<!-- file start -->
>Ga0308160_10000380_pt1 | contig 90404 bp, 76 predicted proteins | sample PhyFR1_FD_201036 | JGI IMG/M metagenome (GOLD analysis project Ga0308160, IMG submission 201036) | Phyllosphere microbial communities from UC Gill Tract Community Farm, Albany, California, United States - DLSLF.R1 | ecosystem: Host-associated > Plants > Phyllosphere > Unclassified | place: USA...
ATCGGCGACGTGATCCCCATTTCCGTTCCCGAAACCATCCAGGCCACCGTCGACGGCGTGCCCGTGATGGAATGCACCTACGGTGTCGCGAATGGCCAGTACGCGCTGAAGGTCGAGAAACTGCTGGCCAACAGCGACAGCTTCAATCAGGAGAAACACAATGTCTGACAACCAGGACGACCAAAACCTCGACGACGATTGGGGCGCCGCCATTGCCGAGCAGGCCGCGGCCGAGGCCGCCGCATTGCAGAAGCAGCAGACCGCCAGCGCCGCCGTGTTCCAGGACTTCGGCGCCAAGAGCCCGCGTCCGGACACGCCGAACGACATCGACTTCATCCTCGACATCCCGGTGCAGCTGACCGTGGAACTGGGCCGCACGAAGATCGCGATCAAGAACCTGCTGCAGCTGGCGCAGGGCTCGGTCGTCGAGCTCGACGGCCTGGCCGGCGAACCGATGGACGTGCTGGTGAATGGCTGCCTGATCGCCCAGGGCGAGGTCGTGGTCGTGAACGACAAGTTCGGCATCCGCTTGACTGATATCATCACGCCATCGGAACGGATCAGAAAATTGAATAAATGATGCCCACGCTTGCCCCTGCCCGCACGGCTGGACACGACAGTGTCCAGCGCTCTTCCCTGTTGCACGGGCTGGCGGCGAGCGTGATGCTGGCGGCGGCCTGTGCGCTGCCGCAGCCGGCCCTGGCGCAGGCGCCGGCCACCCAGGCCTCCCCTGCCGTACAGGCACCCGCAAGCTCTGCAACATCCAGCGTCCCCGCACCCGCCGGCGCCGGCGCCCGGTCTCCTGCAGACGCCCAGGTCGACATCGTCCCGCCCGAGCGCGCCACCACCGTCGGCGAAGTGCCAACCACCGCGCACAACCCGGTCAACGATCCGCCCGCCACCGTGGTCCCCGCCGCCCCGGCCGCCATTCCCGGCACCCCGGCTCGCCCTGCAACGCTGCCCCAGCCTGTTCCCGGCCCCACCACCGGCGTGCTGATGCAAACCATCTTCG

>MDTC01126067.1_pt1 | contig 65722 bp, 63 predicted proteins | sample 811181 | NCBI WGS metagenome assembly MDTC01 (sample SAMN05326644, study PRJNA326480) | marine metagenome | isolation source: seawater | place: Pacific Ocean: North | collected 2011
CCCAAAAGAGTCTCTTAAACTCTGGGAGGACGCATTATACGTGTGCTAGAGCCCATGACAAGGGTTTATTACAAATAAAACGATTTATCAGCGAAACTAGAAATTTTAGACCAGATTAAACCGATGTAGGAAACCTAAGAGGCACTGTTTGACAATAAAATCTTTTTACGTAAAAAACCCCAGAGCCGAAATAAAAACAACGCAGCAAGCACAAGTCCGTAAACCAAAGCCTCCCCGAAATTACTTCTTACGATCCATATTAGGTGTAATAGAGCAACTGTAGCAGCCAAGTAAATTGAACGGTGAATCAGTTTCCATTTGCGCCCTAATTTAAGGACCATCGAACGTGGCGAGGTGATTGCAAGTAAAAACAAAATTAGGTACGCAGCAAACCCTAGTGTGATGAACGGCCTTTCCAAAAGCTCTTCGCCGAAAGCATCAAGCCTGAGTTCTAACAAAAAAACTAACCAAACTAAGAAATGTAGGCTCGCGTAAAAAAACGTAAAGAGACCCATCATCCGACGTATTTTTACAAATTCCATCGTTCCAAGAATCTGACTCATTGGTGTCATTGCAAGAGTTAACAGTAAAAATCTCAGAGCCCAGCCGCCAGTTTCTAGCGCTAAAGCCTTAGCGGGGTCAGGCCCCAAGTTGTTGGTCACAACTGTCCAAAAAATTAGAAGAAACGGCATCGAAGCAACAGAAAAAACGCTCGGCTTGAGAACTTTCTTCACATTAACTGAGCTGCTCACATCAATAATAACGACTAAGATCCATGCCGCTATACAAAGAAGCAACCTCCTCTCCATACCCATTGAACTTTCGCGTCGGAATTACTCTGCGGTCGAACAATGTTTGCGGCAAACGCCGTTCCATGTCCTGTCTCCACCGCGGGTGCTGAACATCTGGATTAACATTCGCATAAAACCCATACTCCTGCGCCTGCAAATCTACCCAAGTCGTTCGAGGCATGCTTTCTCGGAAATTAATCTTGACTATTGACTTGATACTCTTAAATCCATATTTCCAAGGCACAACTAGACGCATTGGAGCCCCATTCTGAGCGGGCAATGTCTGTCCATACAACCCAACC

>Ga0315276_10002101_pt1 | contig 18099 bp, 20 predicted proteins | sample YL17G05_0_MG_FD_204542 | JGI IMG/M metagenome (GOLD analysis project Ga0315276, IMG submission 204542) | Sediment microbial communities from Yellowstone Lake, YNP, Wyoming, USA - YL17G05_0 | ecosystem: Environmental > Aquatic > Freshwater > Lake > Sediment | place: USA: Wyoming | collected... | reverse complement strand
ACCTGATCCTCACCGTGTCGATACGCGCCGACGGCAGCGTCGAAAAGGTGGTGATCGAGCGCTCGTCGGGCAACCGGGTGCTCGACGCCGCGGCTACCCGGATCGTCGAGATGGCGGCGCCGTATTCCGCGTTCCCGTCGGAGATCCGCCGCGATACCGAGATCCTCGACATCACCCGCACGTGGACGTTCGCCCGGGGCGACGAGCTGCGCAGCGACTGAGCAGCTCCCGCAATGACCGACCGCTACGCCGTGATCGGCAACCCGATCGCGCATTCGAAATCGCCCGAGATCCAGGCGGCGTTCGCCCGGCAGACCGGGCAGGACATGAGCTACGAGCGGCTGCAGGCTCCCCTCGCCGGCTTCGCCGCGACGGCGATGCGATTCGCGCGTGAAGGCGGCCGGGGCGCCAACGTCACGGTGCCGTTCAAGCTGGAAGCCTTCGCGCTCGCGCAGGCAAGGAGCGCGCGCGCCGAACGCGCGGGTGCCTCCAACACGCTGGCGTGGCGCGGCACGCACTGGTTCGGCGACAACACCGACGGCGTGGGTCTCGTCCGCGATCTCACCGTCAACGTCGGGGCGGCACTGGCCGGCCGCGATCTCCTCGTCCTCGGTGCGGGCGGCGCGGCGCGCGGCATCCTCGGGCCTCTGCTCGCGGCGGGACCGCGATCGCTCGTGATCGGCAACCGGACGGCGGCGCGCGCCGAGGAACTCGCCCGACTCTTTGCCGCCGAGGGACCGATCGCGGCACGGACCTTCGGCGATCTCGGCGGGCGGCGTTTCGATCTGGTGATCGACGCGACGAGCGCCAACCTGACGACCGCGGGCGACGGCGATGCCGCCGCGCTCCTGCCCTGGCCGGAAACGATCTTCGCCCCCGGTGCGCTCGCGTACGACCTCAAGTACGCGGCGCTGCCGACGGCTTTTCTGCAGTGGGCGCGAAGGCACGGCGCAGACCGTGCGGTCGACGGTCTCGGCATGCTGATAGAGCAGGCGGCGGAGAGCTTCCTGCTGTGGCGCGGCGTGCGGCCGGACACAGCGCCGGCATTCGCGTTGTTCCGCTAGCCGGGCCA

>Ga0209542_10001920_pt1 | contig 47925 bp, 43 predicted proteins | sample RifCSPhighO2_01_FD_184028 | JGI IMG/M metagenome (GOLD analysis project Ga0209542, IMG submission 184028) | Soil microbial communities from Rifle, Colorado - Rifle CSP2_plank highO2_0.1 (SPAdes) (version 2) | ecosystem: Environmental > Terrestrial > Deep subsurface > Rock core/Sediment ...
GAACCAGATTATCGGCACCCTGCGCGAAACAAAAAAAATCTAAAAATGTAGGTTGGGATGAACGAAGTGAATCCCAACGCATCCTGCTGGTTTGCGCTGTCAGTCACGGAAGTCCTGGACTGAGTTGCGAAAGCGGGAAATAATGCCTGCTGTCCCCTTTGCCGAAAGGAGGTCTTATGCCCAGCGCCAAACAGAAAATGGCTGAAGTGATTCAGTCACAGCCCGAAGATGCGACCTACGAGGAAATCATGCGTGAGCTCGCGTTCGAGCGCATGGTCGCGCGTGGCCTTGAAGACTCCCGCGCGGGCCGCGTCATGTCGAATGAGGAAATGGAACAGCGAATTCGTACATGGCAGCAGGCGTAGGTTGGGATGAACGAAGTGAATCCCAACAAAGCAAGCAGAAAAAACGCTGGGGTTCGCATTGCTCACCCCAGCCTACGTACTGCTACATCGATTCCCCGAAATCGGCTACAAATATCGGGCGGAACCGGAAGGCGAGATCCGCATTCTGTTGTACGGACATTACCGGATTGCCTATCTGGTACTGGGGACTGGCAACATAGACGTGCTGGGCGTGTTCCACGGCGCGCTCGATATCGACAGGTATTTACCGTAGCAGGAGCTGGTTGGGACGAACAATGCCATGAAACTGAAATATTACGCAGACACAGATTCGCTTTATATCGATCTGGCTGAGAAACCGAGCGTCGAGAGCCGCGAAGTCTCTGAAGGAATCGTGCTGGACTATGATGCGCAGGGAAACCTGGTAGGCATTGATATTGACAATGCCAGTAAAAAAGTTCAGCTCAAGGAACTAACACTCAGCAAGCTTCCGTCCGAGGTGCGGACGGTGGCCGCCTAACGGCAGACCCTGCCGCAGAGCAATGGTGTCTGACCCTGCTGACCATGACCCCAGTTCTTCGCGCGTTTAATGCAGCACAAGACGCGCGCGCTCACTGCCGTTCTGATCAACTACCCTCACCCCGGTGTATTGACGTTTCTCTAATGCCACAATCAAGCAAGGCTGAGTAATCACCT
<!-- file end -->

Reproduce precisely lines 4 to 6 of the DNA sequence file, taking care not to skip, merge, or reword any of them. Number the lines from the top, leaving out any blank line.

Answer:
CCCAAAAGAGTCTCTTAAACTCTGGGAGGACGCATTATACGTGTGCTAGAGCCCATGACAAGGGTTTATTACAAATAAAACGATTTATCAGCGAAACTAGAAATTTTAGACCAGATTAAACCGATGTAGGAAACCTAAGAGGCACTGTTTGACAATAAAATCTTTTTACGTAAAAAACCCCAGAGCCGAAATAAAAACAACGCAGCAAGCACAAGTCCGTAAACCAAAGCCTCCCCGAAATTACTTCTTACGATCCATATTAGGTGTAATAGAGCAACTGTAGCAGCCAAGTAAATTGAACGGTGAATCAGTTTCCATTTGCGCCCTAATTTAAGGACCATCGAACGTGGCGAGGTGATTGCAAGTAAAAACAAAATTAGGTACGCAGCAAACCCTAGTGTGATGAACGGCCTTTCCAAAAGCTCTTCGCCGAAAGCATCAAGCCTGAGTTCTAACAAAAAAACTAACCAAACTAAGAAATGTAGGCTCGCGTAAAAAAACGTAAAGAGACCCATCATCCGACGTATTTTTACAAATTCCATCGTTCCAAGAATCTGACTCATTGGTGTCATTGCAAGAGTTAACAGTAAAAATCTCAGAGCCCAGCCGCCAGTTTCTAGCGCTAAAGCCTTAGCGGGGTCAGGCCCCAAGTTGTTGGTCACAACTGTCCAAAAAATTAGAAGAAACGGCATCGAAGCAACAGAAAAAACGCTCGGCTTGAGAACTTTCTTCACATTAACTGAGCTGCTCACATCAATAATAACGACTAAGATCCATGCCGCTATACAAAGAAGCAACCTCCTCTCCATACCCATTGAACTTTCGCGTCGGAATTACTCTGCGGTCGAACAATGTTTGCGGCAAACGCCGTTCCATGTCCTGTCTCCACCGCGGGTGCTGAACATCTGGATTAACATTCGCATAAAACCCATACTCCTGCGCCTGCAAATCTACCCAAGTCGTTCGAGGCATGCTTTCTCGGAAATTAATCTTGACTATTGACTTGATACTCTTAAATCCATATTTCCAAGGCACAACTAGACGCATTGGAGCCCCATTCTGAGCGGGCAATGTCTGTCCATACAACCCAACC

>Ga0315276_10002101_pt1 | contig 18099 bp, 20 predicted proteins | sample YL17G05_0_MG_FD_204542 | JGI IMG/M metagenome (GOLD analysis project Ga0315276, IMG submission 204542) | Sediment microbial communities from Yellowstone Lake, YNP, Wyoming, USA - YL17G05_0 | ecosystem: Environmental > Aquatic > Freshwater > Lake > Sediment | place: USA: Wyoming | collected... | reverse complement strand
ACCTGATCCTCACCGTGTCGATACGCGCCGACGGCAGCGTCGAAAAGGTGGTGATCGAGCGCTCGTCGGGCAACCGGGTGCTCGACGCCGCGGCTACCCGGATCGTCGAGATGGCGGCGCCGTATTCCGCGTTCCCGTCGGAGATCCGCCGCGATACCGAGATCCTCGACATCACCCGCACGTGGACGTTCGCCCGGGGCGACGAGCTGCGCAGCGACTGAGCAGCTCCCGCAATGACCGACCGCTACGCCGTGATCGGCAACCCGATCGCGCATTCGAAATCGCCCGAGATCCAGGCGGCGTTCGCCCGGCAGACCGGGCAGGACATGAGCTACGAGCGGCTGCAGGCTCCCCTCGCCGGCTTCGCCGCGACGGCGATGCGATTCGCGCGTGAAGGCGGCCGGGGCGCCAACGTCACGGTGCCGTTCAAGCTGGAAGCCTTCGCGCTCGCGCAGGCAAGGAGCGCGCGCGCCGAACGCGCGGGTGCCTCCAACACGCTGGCGTGGCGCGGCACGCACTGGTTCGGCGACAACACCGACGGCGTGGGTCTCGTCCGCGATCTCACCGTCAACGTCGGGGCGGCACTGGCCGGCCGCGATCTCCTCGTCCTCGGTGCGGGCGGCGCGGCGCGCGGCATCCTCGGGCCTCTGCTCGCGGCGGGACCGCGATCGCTCGTGATCGGCAACCGGACGGCGGCGCGCGCCGAGGAACTCGCCCGACTCTTTGCCGCCGAGGGACCGATCGCGGCACGGACCTTCGGCGATCTCGGCGGGCGGCGTTTCGATCTGGTGATCGACGCGACGAGCGCCAACCTGACGACCGCGGGCGACGGCGATGCCGCCGCGCTCCTGCCCTGGCCGGAAACGATCTTCGCCCCCGGTGCGCTCGCGTACGACCTCAAGTACGCGGCGCTGCCGACGGCTTTTCTGCAGTGGGCGCGAAGGCACGGCGCAGACCGTGCGGTCGACGGTCTCGGCATGCTGATAGAGCAGGCGGCGGAGAGCTTCCTGCTGTGGCGCGGCGTGCGGCCGGACACAGCGCCGGCATTCGCGTTGTTCCGCTAGCCGGGCCA